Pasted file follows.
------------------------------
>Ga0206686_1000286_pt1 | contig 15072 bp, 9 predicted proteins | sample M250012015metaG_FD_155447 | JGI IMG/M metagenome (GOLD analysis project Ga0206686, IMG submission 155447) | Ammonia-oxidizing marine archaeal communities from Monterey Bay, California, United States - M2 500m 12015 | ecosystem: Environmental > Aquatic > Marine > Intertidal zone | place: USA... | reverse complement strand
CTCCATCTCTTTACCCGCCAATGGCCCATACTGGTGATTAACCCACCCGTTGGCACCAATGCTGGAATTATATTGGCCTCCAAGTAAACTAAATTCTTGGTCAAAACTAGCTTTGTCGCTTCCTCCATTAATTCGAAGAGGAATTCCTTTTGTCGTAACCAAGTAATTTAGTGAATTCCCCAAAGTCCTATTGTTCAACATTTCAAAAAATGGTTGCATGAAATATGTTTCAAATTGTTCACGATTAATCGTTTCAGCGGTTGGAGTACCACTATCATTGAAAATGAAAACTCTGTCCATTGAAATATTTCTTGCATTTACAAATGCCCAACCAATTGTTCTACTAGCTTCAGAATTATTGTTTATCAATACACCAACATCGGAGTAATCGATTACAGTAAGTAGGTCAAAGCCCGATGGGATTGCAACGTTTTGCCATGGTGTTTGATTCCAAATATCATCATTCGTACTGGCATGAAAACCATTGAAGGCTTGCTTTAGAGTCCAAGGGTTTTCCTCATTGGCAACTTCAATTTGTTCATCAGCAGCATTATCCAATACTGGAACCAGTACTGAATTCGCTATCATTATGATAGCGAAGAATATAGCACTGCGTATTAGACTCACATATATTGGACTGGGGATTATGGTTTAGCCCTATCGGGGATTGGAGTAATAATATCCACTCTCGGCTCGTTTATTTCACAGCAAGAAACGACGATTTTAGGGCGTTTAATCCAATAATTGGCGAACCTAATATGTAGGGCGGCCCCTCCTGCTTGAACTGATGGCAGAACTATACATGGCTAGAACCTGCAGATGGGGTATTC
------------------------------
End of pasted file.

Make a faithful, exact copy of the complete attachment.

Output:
>Ga0206686_1000286_pt1 | contig 15072 bp, 9 predicted proteins | sample M250012015metaG_FD_155447 | JGI IMG/M metagenome (GOLD analysis project Ga0206686, IMG submission 155447) | Ammonia-oxidizing marine archaeal communities from Monterey Bay, California, United States - M2 500m 12015 | ecosystem: Environmental > Aquatic > Marine > Intertidal zone | place: USA... | reverse complement strand
CTCCATCTCTTTACCCGCCAATGGCCCATACTGGTGATTAACCCACCCGTTGGCACCAATGCTGGAATTATATTGGCCTCCAAGTAAACTAAATTCTTGGTCAAAACTAGCTTTGTCGCTTCCTCCATTAATTCGAAGAGGAATTCCTTTTGTCGTAACCAAGTAATTTAGTGAATTCCCCAAAGTCCTATTGTTCAACATTTCAAAAAATGGTTGCATGAAATATGTTTCAAATTGTTCACGATTAATCGTTTCAGCGGTTGGAGTACCACTATCATTGAAAATGAAAACTCTGTCCATTGAAATATTTCTTGCATTTACAAATGCCCAACCAATTGTTCTACTAGCTTCAGAATTATTGTTTATCAATACACCAACATCGGAGTAATCGATTACAGTAAGTAGGTCAAAGCCCGATGGGATTGCAACGTTTTGCCATGGTGTTTGATTCCAAATATCATCATTCGTACTGGCATGAAAACCATTGAAGGCTTGCTTTAGAGTCCAAGGGTTTTCCTCATTGGCAACTTCAATTTGTTCATCAGCAGCATTATCCAATACTGGAACCAGTACTGAATTCGCTATCATTATGATAGCGAAGAATATAGCACTGCGTATTAGACTCACATATATTGGACTGGGGATTATGGTTTAGCCCTATCGGGGATTGGAGTAATAATATCCACTCTCGGCTCGTTTATTTCACAGCAAGAAACGACGATTTTAGGGCGTTTAATCCAATAATTGGCGAACCTAATATGTAGGGCGGCCCCTCCTGCTTGAACTGATGGCAGAACTATACATGGCTAGAACCTGCAGATGGGGTATTC